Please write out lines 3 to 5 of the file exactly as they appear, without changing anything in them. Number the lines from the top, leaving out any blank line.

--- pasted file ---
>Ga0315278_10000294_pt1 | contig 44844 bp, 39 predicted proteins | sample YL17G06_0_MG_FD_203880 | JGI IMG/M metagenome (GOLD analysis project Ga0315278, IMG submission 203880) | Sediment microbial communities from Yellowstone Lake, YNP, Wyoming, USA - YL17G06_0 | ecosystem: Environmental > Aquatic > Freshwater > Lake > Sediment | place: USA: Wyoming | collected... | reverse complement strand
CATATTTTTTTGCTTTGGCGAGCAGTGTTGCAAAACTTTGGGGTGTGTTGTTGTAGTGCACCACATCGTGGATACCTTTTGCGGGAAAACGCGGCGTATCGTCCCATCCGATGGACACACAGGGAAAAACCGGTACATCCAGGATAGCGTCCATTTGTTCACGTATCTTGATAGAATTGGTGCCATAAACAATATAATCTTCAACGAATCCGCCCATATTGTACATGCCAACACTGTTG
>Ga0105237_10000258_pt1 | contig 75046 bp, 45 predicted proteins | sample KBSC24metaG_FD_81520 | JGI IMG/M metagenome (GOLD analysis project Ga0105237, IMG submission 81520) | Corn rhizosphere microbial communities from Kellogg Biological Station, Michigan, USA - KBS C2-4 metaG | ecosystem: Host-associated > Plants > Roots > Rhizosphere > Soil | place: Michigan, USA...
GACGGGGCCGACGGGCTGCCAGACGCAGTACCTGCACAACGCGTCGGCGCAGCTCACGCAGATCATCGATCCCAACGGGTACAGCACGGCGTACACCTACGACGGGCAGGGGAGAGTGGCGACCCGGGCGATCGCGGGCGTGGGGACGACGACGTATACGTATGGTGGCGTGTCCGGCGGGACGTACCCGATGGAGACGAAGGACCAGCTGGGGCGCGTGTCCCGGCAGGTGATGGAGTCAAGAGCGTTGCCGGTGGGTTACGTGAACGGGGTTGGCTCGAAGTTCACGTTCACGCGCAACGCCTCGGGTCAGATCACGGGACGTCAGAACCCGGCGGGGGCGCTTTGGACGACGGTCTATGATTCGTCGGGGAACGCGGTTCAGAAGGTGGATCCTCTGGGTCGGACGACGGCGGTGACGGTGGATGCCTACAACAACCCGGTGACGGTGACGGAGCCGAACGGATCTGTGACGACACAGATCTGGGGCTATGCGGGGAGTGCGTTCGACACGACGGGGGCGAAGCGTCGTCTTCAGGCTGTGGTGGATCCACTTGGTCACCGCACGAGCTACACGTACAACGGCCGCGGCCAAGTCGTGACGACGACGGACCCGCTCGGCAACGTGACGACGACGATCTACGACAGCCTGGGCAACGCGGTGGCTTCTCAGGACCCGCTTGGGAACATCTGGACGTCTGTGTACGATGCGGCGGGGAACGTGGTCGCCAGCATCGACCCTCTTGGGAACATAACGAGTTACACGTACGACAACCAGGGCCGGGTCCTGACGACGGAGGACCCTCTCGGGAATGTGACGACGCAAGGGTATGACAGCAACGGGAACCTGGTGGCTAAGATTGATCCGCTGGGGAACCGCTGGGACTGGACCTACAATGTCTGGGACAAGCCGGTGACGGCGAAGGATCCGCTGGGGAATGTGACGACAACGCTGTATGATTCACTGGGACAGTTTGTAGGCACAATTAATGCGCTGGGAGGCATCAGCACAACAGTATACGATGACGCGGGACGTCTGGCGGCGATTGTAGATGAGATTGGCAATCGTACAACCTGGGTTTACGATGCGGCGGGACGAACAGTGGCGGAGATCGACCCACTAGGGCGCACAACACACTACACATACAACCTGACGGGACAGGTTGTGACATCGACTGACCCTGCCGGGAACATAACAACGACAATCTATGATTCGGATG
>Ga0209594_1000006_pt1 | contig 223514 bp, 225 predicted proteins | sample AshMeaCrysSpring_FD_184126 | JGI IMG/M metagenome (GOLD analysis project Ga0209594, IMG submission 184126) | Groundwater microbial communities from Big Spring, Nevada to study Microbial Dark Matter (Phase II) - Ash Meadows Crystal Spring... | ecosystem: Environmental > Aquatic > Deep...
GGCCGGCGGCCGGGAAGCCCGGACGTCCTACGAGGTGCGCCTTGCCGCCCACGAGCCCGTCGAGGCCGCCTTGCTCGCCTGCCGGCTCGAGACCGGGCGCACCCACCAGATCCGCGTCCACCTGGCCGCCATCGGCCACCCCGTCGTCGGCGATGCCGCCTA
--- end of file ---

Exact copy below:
>Ga0105237_10000258_pt1 | contig 75046 bp, 45 predicted proteins | sample KBSC24metaG_FD_81520 | JGI IMG/M metagenome (GOLD analysis project Ga0105237, IMG submission 81520) | Corn rhizosphere microbial communities from Kellogg Biological Station, Michigan, USA - KBS C2-4 metaG | ecosystem: Host-associated > Plants > Roots > Rhizosphere > Soil | place: Michigan, USA...
GACGGGGCCGACGGGCTGCCAGACGCAGTACCTGCACAACGCGTCGGCGCAGCTCACGCAGATCATCGATCCCAACGGGTACAGCACGGCGTACACCTACGACGGGCAGGGGAGAGTGGCGACCCGGGCGATCGCGGGCGTGGGGACGACGACGTATACGTATGGTGGCGTGTCCGGCGGGACGTACCCGATGGAGACGAAGGACCAGCTGGGGCGCGTGTCCCGGCAGGTGATGGAGTCAAGAGCGTTGCCGGTGGGTTACGTGAACGGGGTTGGCTCGAAGTTCACGTTCACGCGCAACGCCTCGGGTCAGATCACGGGACGTCAGAACCCGGCGGGGGCGCTTTGGACGACGGTCTATGATTCGTCGGGGAACGCGGTTCAGAAGGTGGATCCTCTGGGTCGGACGACGGCGGTGACGGTGGATGCCTACAACAACCCGGTGACGGTGACGGAGCCGAACGGATCTGTGACGACACAGATCTGGGGCTATGCGGGGAGTGCGTTCGACACGACGGGGGCGAAGCGTCGTCTTCAGGCTGTGGTGGATCCACTTGGTCACCGCACGAGCTACACGTACAACGGCCGCGGCCAAGTCGTGACGACGACGGACCCGCTCGGCAACGTGACGACGACGATCTACGACAGCCTGGGCAACGCGGTGGCTTCTCAGGACCCGCTTGGGAACATCTGGACGTCTGTGTACGATGCGGCGGGGAACGTGGTCGCCAGCATCGACCCTCTTGGGAACATAACGAGTTACACGTACGACAACCAGGGCCGGGTCCTGACGACGGAGGACCCTCTCGGGAATGTGACGACGCAAGGGTATGACAGCAACGGGAACCTGGTGGCTAAGATTGATCCGCTGGGGAACCGCTGGGACTGGACCTACAATGTCTGGGACAAGCCGGTGACGGCGAAGGATCCGCTGGGGAATGTGACGACAACGCTGTATGATTCACTGGGACAGTTTGTAGGCACAATTAATGCGCTGGGAGGCATCAGCACAACAGTATACGATGACGCGGGACGTCTGGCGGCGATTGTAGATGAGATTGGCAATCGTACAACCTGGGTTTACGATGCGGCGGGACGAACAGTGGCGGAGATCGACCCACTAGGGCGCACAACACACTACACATACAACCTGACGGGACAGGTTGTGACATCGACTGACCCTGCCGGGAACATAACAACGACAATCTATGATTCGGATG
>Ga0209594_1000006_pt1 | contig 223514 bp, 225 predicted proteins | sample AshMeaCrysSpring_FD_184126 | JGI IMG/M metagenome (GOLD analysis project Ga0209594, IMG submission 184126) | Groundwater microbial communities from Big Spring, Nevada to study Microbial Dark Matter (Phase II) - Ash Meadows Crystal Spring... | ecosystem: Environmental > Aquatic > Deep...